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A Midsummer Night's Dream

I formed First Draft Theatre in 2010 as an opportunity for like-minded people to present original works on the stages of the London Fringe. To date we have produced four festivals featuring short plays and over twenty individual productions.

One of these new works, and the one that had by far the most impact on our audiences, was Alexander Moschos' play Brainville at Night, which was inspired by his experiences of caring for a lady with frontotemporal dementia. In my role as producer, I was very keen for the play to help promote awareness of the work of The Alzheimer's Society and so I invited their members to contribute to the programme notes as well as taking part in post-performance Q&A sessions with audiences.

I distinctly remember being overwhelmed by the statistics surrounding Alzheimer's; not just the number of those living with dementia in the UK, but of course the thousands who work tirelessly as carers. As my eyes were opened further to the various forms of the disease (not to mention those who go undiagnosed), I knew that I wanted to do something further with First Draft to bring new productions of professional theatre to those in care centres outside London with little to no access to such entertainment.

At around the same time, my nan, Dot, was suffering with chronic arthritis and depression. Her anxiety meant that she could no longer be cared for at home and needed to live in an environment in which she could receive 24 hour care. Trying to find a suitable place for her was not an easy task; she was desperately unhappy about being unable to live the life she had known so well and to enjoy the social benefits of being around her family and friends.

Though she was not diagnosed with dementia, she displayed similar traits. Physical frailties, hallucinations and an inability to communicate her most basic needs were commonplace. I was determined to do something that might help to stimulate her mind and those of her fellow residents. Whenever I visited her during this time, we were both reminded of the first play I had ever put on: a spectacular one-woman show in my garden, when I was aged just 7, and with a ticket price of 2p! Ever since that time, she followed my career as an actress and producer avidly, and now here she was asking me what I was working on, and "will you sing that song you used to sing?"

In September 2015, I asked my nan that if I were to bring a production to Sussex for her, what it was that she would want to see. Her reply was "a bit of everything please - just like what you do in London". And so, in December 2015, we toured our first production, The Snow Queen, to 10 care homes in East Sussex. Sadly, my nan passed away just one week before we visited her, yet the tour was an intensely humbling and rewarding experience for everyone involved and we were delighted that the care providers saw such positive reactions from their clients, and they emphasised the need and demand for this work to continue.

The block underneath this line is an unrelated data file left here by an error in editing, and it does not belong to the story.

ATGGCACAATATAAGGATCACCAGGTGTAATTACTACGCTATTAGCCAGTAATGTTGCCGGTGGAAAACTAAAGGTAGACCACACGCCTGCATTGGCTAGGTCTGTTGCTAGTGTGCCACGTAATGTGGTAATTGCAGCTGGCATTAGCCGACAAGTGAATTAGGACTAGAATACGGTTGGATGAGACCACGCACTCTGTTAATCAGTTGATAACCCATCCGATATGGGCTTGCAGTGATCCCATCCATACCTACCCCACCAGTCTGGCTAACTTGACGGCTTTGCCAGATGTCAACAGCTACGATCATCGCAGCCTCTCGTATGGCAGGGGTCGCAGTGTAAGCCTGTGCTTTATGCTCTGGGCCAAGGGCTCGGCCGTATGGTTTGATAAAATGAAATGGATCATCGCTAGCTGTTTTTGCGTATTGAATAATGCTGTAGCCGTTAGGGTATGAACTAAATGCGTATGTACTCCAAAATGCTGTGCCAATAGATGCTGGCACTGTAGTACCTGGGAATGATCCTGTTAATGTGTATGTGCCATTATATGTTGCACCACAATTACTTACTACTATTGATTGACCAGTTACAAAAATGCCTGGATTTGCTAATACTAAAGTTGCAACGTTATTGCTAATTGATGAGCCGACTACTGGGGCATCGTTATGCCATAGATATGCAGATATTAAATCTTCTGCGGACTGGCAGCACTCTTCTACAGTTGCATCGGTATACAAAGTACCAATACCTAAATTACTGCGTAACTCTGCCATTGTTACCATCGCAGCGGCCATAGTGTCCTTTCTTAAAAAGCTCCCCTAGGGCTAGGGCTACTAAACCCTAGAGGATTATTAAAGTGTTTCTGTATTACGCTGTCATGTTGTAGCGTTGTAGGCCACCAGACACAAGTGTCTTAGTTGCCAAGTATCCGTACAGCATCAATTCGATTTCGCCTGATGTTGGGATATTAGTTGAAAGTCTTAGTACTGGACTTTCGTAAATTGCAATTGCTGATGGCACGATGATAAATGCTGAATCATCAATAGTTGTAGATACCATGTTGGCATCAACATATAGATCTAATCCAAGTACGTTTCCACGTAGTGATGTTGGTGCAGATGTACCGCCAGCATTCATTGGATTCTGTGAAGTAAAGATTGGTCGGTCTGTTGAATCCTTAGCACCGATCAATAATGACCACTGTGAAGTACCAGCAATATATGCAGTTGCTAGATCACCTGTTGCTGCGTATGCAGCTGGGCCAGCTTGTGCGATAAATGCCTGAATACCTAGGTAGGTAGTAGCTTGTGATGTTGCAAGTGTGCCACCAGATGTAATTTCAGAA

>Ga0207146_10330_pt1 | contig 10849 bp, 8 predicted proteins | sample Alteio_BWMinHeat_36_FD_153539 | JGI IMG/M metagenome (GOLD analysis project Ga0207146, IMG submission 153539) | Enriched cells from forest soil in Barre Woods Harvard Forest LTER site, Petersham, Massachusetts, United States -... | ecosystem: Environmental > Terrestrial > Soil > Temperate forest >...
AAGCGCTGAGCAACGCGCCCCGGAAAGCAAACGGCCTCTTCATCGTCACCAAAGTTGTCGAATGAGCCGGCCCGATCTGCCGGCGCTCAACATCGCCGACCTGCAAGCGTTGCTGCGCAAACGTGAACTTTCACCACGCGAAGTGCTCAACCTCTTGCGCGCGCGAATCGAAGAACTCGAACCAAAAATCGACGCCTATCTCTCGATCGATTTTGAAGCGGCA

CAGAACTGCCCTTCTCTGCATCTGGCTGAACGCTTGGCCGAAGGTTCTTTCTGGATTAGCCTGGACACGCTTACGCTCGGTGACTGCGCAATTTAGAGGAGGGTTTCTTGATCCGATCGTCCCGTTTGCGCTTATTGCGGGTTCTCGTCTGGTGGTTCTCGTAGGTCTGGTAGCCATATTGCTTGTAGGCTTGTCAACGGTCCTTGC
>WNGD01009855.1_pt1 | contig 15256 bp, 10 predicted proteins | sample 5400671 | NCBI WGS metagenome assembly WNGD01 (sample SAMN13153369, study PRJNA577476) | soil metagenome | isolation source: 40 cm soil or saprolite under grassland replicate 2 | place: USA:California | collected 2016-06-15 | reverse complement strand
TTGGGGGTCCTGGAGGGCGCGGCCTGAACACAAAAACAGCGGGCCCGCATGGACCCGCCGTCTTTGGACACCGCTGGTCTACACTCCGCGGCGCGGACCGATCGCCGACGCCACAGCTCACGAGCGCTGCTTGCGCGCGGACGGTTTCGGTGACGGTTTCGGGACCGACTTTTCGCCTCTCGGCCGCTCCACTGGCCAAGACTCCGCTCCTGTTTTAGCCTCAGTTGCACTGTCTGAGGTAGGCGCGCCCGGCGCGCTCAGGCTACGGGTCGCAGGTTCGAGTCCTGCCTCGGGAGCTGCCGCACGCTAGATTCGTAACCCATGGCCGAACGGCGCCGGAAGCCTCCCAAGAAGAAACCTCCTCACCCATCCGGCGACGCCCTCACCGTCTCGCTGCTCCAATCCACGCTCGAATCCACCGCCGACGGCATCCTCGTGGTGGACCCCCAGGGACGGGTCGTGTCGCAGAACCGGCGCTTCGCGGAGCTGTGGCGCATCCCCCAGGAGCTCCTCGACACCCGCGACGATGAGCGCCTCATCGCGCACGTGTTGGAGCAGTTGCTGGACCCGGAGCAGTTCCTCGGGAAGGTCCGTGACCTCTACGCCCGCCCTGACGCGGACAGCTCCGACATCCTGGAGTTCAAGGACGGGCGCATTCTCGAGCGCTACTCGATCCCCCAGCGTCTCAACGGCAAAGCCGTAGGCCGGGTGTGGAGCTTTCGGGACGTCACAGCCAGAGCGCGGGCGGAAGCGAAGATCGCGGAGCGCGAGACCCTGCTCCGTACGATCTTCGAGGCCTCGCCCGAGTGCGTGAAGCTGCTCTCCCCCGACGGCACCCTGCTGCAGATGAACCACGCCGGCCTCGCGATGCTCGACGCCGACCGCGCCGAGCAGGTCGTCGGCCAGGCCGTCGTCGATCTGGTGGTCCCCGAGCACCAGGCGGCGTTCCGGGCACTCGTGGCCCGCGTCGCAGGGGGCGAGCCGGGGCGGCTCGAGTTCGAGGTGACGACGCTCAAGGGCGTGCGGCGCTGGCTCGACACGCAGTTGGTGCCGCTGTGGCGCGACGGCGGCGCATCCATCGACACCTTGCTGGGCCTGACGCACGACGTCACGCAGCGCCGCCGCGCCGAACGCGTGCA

This is why I am now investing my time into developing our work with the hope of expanding it further across the UK in the near future. Our new charity will take professional theatre into care environments, with the hope that we can offer alternative stimulation and the experience of live theatre that is (hopefully!) entertaining for all, but also accessible to those living with dementia, learning difficulties and frailties. I am determined that these productions should be of little to no cost for the care centres and that they should look to be as adaptable as possible. We want to transform the everyday spaces of the residents – whether it be a living/dining room, garden or reception area – in the hope that they can enjoy professional theatre in a pop-up venue with the same level of production values that I would expect for any London theatre show I produce.

A new charity will be fully established by the end of September under the name ‘The Dot Collective’ and we hope that completing these formalities will make funding applications a little easier from then on. Unfortunately, we failed to receive any funding from The Arts Council, but that will not stop us from bringing our new show, A Midsummer Night's Dream to care centres across the South East this September. It will feature a specially adapted version of the Shakespeare text, with live music, dancing and interaction with the audience.

To make the tour possible we need to raise £8,000. This cost covers the set, stage, lighting, sound, five actors, van hire, petrol, three nights accommodation in Sussex, rehearsal room hire in London, a director, stage manager, producer, insurance, costume, instrument hire and props.

The Chalk Cliff Trust has generously donated £5,000 to our project, but obviously we still have a way to go. Any help towards achieving our goal will be hugely appreciated and, more importantly, will mean we can give the care homes the experience we know that they deserve.

Please spread the word of this campaign far and wide and don't hesitate to be in touch if you want any further information. I am determined that our tour this September will be the beginning of a long relationship with care providers and residents across the country and I thank you in advance for helping us to expand and bring this work to as many places as possible in the future.

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